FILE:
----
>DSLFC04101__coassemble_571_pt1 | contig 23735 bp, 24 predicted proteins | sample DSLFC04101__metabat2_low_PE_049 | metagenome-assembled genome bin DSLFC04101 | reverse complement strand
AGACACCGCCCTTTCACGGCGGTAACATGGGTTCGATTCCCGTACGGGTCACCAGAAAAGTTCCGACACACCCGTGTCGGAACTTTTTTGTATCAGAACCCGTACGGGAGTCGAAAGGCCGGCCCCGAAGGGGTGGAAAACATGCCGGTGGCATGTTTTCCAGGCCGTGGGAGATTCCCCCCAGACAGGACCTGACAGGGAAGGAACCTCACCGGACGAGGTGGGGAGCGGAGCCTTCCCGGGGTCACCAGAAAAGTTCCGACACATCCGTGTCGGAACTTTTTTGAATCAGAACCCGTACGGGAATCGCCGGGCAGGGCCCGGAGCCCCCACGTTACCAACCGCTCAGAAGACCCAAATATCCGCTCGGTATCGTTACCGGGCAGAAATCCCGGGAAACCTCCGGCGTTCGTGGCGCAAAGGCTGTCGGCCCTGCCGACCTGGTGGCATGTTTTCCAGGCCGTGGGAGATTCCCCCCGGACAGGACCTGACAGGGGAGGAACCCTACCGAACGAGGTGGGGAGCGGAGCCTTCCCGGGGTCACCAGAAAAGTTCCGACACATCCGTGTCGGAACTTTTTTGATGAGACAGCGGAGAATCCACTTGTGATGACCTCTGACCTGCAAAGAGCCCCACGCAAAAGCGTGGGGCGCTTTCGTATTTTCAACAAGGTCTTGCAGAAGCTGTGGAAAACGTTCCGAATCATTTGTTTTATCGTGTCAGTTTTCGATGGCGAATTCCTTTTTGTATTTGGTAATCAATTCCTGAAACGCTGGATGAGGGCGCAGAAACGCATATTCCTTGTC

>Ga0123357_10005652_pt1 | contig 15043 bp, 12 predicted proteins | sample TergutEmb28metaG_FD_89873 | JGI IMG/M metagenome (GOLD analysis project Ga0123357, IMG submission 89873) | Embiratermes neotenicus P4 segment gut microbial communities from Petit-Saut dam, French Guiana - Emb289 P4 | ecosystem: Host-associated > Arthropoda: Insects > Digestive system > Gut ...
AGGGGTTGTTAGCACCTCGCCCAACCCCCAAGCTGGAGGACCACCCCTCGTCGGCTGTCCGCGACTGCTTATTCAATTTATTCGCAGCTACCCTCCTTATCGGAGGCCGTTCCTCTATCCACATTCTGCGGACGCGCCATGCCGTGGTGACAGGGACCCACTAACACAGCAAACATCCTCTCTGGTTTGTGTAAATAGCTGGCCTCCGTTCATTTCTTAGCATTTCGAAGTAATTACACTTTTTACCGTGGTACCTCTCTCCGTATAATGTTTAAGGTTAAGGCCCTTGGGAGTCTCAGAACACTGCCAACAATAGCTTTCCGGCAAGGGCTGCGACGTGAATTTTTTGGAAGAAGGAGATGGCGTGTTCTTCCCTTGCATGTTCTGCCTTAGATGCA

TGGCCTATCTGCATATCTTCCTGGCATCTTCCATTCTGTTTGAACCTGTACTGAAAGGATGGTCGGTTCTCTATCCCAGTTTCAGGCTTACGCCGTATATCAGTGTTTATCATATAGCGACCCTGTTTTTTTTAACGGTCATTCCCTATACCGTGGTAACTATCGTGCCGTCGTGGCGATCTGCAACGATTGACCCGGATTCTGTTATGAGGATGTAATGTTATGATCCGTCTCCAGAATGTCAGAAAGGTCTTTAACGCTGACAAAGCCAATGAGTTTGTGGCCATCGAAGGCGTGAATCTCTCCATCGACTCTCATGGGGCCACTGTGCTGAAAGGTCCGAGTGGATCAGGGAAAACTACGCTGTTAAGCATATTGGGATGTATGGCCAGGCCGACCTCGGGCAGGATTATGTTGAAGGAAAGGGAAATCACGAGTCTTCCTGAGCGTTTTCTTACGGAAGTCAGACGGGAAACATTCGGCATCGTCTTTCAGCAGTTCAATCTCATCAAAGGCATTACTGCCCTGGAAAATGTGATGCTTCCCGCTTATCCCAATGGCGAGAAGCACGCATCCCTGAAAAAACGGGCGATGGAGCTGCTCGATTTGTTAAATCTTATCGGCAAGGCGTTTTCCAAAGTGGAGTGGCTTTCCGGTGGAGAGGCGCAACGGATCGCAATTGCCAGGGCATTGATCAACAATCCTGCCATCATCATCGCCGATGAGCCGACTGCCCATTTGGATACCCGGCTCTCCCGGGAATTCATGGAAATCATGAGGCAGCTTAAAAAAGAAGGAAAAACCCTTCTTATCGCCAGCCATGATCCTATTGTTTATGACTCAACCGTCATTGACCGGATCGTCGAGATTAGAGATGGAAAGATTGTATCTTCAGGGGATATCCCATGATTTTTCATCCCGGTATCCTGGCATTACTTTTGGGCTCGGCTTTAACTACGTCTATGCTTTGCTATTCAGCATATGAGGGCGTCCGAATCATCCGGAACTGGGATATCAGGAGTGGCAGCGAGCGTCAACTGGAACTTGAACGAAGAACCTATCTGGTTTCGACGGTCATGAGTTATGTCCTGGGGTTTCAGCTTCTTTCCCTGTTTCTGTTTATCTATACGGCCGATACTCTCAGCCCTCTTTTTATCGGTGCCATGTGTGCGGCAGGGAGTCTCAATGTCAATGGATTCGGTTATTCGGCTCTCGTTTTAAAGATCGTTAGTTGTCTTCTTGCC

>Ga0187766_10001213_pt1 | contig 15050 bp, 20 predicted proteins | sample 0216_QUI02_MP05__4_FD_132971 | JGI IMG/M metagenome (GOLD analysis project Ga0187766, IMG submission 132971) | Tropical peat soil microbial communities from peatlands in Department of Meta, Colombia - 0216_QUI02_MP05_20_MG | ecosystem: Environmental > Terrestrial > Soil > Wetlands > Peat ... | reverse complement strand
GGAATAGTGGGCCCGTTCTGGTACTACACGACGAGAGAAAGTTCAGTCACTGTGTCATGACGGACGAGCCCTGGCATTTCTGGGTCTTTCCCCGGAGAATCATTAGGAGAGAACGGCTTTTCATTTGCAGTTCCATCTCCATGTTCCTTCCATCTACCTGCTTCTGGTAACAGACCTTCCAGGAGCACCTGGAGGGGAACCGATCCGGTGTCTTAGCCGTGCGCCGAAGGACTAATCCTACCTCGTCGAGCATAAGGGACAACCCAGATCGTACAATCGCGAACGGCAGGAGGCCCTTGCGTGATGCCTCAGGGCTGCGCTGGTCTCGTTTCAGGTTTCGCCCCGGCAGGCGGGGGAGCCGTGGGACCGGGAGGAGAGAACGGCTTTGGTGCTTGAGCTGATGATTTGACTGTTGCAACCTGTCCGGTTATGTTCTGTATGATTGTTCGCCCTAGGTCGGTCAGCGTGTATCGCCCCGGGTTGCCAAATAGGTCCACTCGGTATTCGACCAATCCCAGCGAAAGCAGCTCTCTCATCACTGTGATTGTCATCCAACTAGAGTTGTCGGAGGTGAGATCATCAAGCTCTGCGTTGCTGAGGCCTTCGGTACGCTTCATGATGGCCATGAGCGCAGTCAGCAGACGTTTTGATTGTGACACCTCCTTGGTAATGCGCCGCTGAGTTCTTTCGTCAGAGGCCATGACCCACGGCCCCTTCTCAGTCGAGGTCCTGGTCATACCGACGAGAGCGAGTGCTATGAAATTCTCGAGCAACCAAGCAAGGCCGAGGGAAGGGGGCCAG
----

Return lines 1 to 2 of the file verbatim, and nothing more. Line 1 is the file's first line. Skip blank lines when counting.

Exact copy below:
>DSLFC04101__coassemble_571_pt1 | contig 23735 bp, 24 predicted proteins | sample DSLFC04101__metabat2_low_PE_049 | metagenome-assembled genome bin DSLFC04101 | reverse complement strand
AGACACCGCCCTTTCACGGCGGTAACATGGGTTCGATTCCCGTACGGGTCACCAGAAAAGTTCCGACACACCCGTGTCGGAACTTTTTTGTATCAGAACCCGTACGGGAGTCGAAAGGCCGGCCCCGAAGGGGTGGAAAACATGCCGGTGGCATGTTTTCCAGGCCGTGGGAGATTCCCCCCAGACAGGACCTGACAGGGAAGGAACCTCACCGGACGAGGTGGGGAGCGGAGCCTTCCCGGGGTCACCAGAAAAGTTCCGACACATCCGTGTCGGAACTTTTTTGAATCAGAACCCGTACGGGAATCGCCGGGCAGGGCCCGGAGCCCCCACGTTACCAACCGCTCAGAAGACCCAAATATCCGCTCGGTATCGTTACCGGGCAGAAATCCCGGGAAACCTCCGGCGTTCGTGGCGCAAAGGCTGTCGGCCCTGCCGACCTGGTGGCATGTTTTCCAGGCCGTGGGAGATTCCCCCCGGACAGGACCTGACAGGGGAGGAACCCTACCGAACGAGGTGGGGAGCGGAGCCTTCCCGGGGTCACCAGAAAAGTTCCGACACATCCGTGTCGGAACTTTTTTGATGAGACAGCGGAGAATCCACTTGTGATGACCTCTGACCTGCAAAGAGCCCCACGCAAAAGCGTGGGGCGCTTTCGTATTTTCAACAAGGTCTTGCAGAAGCTGTGGAAAACGTTCCGAATCATTTGTTTTATCGTGTCAGTTTTCGATGGCGAATTCCTTTTTGTATTTGGTAATCAATTCCTGAAACGCTGGATGAGGGCGCAGAAACGCATATTCCTTGTC